Also, I am glad that I purchased the high capacity AAA batteries because the manual says that you get about 11 days of standby time on a handset if it is within about 10-20 feet from the base unit (Eco Mode ON). When Eco mode is not on, the standby time is greatly reduced. I took two handsets off their charging cradle and left them for days out in my shop so that the Eco mode would clearly not be activated. One handset had the 550 mAh stock bats, while the other handset had the hi capacity 1000 mAh bats. After 7 days, I went out to the shop and the unit with stock bats had died, while the other unit with the hi-cap bats was still showing a full charge on the display. I left it out there another week and it still has quite a bit of charge left on it as of this update (phone indicator has a 5-step battery icon and phone was only down one step from the highest charge level).
I can also say that I do not have to refer to the manual as much as I thought I would. I originally thought I would constantly need to get the three digit codes out of the manual to operate the phone settings, but the codes are really just a quick way of jumping to a particular setting. You can also go through the phone's menu and navigate to the desired settings by using the navigator pad (up, down, left, right button), and the middle "select" soft key button under the screen. It's pretty intuitive to get where you want to go. We don't use the built-in answering machine on this phone system; instead, we use the voice mail service offered by our phone company. The advantage is that we get unlimited message length and number of messages. The indicator light also flashed on all handsets when we have a message on our voice mail. To access the voice mail, we have the phone number programmed in, plus a few pauses, and then the PIN number. Voice mail has a dedicated spot for it to be stored in the menu, and it works like a charm.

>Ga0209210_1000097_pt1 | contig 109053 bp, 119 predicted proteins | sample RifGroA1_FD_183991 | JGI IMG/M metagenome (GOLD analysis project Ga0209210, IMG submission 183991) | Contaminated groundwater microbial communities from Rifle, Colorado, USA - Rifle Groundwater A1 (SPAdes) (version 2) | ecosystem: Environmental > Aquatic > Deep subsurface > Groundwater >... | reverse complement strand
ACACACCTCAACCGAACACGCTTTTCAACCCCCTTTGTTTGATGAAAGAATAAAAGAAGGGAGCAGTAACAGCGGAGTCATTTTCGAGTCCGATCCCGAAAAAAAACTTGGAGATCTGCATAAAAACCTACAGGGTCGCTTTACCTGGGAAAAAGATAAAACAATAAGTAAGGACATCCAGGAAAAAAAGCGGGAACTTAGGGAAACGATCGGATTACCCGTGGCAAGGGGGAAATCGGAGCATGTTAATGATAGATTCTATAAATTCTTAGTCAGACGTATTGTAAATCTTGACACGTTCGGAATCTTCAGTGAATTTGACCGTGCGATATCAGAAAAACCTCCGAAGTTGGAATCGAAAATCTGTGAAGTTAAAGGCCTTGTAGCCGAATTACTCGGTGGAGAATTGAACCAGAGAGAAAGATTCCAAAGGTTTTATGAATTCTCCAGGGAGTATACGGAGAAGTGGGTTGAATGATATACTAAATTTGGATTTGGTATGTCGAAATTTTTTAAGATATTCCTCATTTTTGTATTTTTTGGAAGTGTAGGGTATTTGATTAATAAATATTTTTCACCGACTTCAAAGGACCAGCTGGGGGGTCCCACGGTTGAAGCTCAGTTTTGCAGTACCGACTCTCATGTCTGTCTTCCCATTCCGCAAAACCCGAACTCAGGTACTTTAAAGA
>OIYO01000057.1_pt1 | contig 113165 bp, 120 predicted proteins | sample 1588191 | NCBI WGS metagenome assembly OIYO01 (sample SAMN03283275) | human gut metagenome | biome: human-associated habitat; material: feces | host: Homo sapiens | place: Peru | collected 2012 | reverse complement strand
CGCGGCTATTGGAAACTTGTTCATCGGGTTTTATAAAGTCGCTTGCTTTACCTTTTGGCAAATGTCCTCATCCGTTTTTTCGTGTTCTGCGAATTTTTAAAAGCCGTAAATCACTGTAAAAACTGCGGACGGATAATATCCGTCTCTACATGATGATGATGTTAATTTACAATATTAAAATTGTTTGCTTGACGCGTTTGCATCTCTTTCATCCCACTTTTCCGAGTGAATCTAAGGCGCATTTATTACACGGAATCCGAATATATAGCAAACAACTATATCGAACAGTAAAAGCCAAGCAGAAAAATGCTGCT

Our older 5.8 GHz UNIDEN phones had a 100 number caller I.D. memory; the Panasonic phones only have a 50 number memory. Not that much of a problem, but we could look back to calls over two months old with the UNIDENs where as only about a month on the PANASONICs. Your history will vary depending on how many calls you receive each day. We average 1 to 2 incoming calls per day on the land line, and quite a bit more on the cell phones.